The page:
Friendly's Fire (Or, Guy Friendly Meets the Saint of Thieves)
Oct 5 – Nov 11
Barter Stage II
*This show includes the use of adult language and situations, as well as gunfire. All cigarettes used are non-tobacco herbal cigarettes used solely for effect.
**Join Barter Theatre on Oct. 28 for a special night of Friendly’s Fire, and see a panel discussion provided by veterans and experts who work with veterans struggling with PTSD following the show. Prior to the show that evening, James McCormick, director of West Virginia Veterans and Warriors to Agriculture program, will discuss how the program has provided a therapeutic outlet for veterans in our region. Light refreshments start at 6:45 p.m., presentation at 7:30 p.m., show at 8 p.m. and a panel discussion will follow the show.
“Winner of Barter’s 2015 Appalachian Festival of Plays and Playwrights.”
Recommended for mature audiences due to language and subject matter.
By John Patrick Bray
with original music by Matt Martin and lyrics by John Patrick Bray
Incidental music by Matt Martin
An homage to Western movies, He-Man action figures, and the playwright’s belief as a child that the Sesame Street Muppet Guy Smiley was in fact God, “Friendly’s Fire” shows us what lengths a man will go to preserve his friend’s sanity, and what lengths another will go to allow himself to remember his brother, who died in service to our country. In a cabin in Alaska, Guy Friendly, a Gulf War veteran and bee-herder, has just brought the wrong woman home for a one-night stand. His best friend Todd, a pawnshop owner dressed as an astronaut, finds Friendly in a fevered state. Trapped by the snow, Todd has little choice but enter Friendly’s fevered dream, to unravel the events of the night before – and the events of the Gulf War that led Friendly to becoming a shut-in.
A FUN AND FUNNY JOURNEY ABOUT A VERY SERIOUS SUBJECT
For those struggling to make sense of a senseless world, Friendly's Fire is for you. If you have ever known anyone who has been through a traumatic life-altering event or you yourself have experienced a traumatic moment or you have tried to provide care for someone who is suffering because of trauma, you know that the movies have it wrong. Those trying to find their way out of the stress of trauma don’t always go down the dark paths or extreme actions of violence to solve their problems. At times, they look for and use humor and absurd, sometimes fun and interesting, hallucinations to look for the solutions to the pain that they feel or to make sense of their world.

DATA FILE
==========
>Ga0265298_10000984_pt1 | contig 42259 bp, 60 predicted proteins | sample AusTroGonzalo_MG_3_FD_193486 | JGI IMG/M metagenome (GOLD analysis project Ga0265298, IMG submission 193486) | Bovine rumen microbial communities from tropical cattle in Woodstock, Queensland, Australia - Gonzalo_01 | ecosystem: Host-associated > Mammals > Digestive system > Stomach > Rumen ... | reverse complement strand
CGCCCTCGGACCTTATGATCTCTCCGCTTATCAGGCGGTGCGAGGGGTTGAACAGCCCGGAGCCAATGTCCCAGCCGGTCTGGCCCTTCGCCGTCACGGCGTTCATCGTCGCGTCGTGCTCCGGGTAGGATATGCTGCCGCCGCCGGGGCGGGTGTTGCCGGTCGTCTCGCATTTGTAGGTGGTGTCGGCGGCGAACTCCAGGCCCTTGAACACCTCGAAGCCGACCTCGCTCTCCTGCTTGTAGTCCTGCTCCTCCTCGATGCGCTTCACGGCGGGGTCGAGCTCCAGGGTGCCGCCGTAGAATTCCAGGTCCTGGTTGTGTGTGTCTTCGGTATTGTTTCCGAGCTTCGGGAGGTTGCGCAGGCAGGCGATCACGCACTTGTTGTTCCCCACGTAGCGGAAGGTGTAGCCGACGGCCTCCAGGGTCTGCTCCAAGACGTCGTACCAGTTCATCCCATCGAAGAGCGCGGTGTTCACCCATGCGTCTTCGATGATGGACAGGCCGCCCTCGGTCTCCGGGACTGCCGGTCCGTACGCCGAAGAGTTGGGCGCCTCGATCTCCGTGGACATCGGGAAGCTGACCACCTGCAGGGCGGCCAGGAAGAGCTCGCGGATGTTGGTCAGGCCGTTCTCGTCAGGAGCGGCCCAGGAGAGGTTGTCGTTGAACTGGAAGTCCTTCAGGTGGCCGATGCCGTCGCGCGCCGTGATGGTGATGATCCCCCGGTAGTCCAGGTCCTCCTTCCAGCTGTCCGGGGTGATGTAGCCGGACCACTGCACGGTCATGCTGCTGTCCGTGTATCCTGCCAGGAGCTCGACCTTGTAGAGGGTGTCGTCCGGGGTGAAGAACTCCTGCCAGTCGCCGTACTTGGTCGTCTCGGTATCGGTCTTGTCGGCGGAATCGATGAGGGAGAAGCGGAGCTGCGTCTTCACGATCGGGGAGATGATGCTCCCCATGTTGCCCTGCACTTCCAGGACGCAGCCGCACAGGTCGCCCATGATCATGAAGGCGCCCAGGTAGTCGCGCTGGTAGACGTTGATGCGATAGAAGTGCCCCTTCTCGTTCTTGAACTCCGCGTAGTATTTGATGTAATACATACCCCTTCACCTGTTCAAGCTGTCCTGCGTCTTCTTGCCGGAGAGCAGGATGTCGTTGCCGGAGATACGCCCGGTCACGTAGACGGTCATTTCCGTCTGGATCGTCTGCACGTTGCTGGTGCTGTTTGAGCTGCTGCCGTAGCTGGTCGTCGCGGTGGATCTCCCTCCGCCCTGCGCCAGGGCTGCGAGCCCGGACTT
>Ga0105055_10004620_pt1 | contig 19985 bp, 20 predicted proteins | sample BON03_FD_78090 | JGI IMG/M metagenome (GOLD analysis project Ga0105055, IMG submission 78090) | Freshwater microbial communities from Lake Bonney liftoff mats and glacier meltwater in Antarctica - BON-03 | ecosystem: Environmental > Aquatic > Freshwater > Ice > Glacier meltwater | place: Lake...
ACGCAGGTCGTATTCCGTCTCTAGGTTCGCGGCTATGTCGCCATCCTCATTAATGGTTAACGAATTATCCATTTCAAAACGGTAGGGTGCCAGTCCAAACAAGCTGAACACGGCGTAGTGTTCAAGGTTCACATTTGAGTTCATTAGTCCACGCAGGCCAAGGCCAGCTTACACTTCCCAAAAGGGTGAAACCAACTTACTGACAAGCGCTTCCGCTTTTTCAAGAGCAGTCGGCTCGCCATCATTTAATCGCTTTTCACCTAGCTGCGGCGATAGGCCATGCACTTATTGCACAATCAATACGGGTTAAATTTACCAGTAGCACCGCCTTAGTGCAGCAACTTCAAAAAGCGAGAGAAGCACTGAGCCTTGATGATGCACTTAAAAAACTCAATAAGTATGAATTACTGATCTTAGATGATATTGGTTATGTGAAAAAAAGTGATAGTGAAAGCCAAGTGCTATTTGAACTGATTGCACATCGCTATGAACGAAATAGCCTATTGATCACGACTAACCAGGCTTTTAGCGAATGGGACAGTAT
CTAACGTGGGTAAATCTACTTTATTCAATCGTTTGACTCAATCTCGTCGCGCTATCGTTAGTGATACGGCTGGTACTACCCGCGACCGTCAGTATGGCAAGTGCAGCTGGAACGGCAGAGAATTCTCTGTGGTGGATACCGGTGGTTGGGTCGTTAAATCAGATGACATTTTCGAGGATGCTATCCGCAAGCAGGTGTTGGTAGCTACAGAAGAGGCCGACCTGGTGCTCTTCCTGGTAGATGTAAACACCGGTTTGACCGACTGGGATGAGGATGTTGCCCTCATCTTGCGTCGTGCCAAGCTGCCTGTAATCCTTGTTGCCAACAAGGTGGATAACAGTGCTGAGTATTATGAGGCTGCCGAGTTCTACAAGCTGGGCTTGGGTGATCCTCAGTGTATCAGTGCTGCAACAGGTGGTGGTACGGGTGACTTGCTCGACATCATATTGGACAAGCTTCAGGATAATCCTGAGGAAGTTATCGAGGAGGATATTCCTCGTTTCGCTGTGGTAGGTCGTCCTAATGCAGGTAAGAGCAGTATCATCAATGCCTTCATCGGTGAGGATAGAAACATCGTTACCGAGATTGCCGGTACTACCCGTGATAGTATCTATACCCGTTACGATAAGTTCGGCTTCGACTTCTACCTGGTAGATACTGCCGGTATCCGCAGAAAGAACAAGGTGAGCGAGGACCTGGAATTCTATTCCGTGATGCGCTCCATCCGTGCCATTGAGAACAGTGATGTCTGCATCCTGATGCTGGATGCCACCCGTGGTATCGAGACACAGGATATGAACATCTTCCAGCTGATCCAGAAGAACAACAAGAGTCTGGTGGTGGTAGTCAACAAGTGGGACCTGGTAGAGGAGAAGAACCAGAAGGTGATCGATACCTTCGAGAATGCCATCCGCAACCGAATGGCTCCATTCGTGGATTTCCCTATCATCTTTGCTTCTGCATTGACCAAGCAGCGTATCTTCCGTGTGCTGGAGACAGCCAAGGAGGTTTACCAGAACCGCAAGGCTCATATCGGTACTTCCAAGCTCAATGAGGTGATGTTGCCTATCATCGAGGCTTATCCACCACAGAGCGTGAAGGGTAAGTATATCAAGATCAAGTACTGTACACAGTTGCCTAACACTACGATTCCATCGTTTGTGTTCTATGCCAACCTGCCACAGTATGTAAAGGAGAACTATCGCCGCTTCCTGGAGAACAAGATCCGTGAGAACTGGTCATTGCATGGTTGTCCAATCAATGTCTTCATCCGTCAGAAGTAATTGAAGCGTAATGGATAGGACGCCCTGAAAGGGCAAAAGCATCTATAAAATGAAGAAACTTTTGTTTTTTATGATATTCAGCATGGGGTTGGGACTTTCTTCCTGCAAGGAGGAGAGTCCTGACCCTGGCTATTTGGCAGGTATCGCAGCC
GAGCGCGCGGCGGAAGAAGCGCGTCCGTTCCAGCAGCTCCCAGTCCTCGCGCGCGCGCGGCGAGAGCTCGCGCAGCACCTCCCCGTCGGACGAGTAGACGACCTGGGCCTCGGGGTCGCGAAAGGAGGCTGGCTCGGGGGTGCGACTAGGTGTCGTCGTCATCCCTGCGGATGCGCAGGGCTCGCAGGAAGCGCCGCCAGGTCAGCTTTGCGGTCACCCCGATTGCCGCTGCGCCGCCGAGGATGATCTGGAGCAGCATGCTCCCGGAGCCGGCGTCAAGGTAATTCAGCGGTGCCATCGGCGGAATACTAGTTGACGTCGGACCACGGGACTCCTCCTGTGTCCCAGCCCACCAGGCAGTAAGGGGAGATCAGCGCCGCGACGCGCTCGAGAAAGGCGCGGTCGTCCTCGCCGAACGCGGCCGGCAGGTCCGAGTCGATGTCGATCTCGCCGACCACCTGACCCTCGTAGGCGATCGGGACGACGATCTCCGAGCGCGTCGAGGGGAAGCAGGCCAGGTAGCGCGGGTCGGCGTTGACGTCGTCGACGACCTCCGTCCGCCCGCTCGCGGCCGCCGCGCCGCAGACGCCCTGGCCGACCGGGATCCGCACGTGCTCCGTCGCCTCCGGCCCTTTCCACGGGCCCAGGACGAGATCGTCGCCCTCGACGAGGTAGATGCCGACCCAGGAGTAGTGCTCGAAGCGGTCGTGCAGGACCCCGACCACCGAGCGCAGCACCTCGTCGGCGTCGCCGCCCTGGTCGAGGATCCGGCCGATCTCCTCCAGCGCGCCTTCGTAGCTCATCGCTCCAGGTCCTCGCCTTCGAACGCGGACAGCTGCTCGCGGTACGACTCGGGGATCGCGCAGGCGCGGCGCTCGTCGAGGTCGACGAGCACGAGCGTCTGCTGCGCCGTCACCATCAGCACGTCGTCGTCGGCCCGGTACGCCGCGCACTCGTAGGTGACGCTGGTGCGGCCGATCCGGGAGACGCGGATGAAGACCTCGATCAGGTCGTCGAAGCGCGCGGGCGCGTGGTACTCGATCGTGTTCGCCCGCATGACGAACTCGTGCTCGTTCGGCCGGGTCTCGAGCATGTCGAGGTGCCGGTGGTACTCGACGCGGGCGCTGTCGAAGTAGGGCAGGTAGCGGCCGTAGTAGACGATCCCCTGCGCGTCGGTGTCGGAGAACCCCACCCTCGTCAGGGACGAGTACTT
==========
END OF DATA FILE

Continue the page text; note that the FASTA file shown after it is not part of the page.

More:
One of my most memorable stories of caring for a friend who was suffering from trauma, related to his service in Vietnam, was helping him chase a glowing green fox all night long, while never leaving the room where he stayed. It was a creative way for him to begin to find a solution to his problems and, by being fun, was neither threatening nor dangerous. It was actually a lot of fun. We laugh, cried, got angry, told stories, and chased the green fox through hours of adventures. Some of the adventures I could relate to what I knew of his life and other divergences. Chasing the fox meant nothing to me, but clearly connected deeply to how my friend now related to his life post Vietnam.
I am not going to say my friend was cured following the adventure of the green fox; but it helped. Eventually, he did find a path toward normalcy; one never truly recovers; never truly forgets.
John Patrick Bray’s wonderfully creative play, about the truly bizarre, exciting and humorous adventure of one man’s journey to restore his trauma-filled life, rings very true to life. Yes, life is sometimes way wilder than fiction. In John’s play Friendly, whose life has been traumatized by the loss of his brother, for which he feels responsible, encounters a man dressed in an astronaut’s suit, a polar bear, superhero figures from his bother’s childhood play chest, poachers and even bees, all of whom help him to find his way home, while never leaving his cabin in Alaska. What a wonderful adventure for all of us to experience and to help us understand how the world looks from the inside.
Friends, who served in Vietnam, Desert Storm, Afghanistan, and/or Iraq and a few that have had other major traumatic experiences have read this play and found it to be very true to their lives and to the experiences with friends deeply mired in trauma.
The statistic are, “An estimated 7.8 percent of Americans will experience Post Traumatic Stress Syndrome (PTSD) at some point in their lives, with women (10.4%) twice as likely as men (5%) to develop PTSD. About 3.6 percent of United States adults aged 18 to 54 (5.2 million people) have PTSD during the course of a given year.”
This play is for them and for everyone who is trying to understand, care for, and love anyone coping with trauma. It’s essential that we all understand what they are going through. It is also essential that we keep perspective and a sense of humor, if we wish to help each other through the struggle.
Yes, indeed, Friendly's Fire is truly a fun and wonderful journey about a very serious and important subject. I hope you enjoy the ride and learn to navigate along the way!
Director, Friendly’s Fire.
Cast & Credits
Cast (In Order of Appearance):
Guy Friendly: Nicholas Piper
Jessica: Sarah Laughland
Queen Bee: Hannah Ingram
Todd: Rick McVey
Actor #1 (Plays the following roles): Sean Maximo Campos
Actor #2 (Plays the following roles); Joe Veale
Voice of Dennis
Rehearsal Assistant Stage Manager: Victoria L. Sutton
Director: Richard Rose
Set and Production Designer: Kevin Dudley
Costume Designer: Kelly Jenkins
Lighting Designer: Camille Davis
Sound Designer: Tony Angelini
Wig and Makeup Designer: Whitney Kaibel
Stage Manager: Cindi Raebel
Barter Theatre Board of Trustees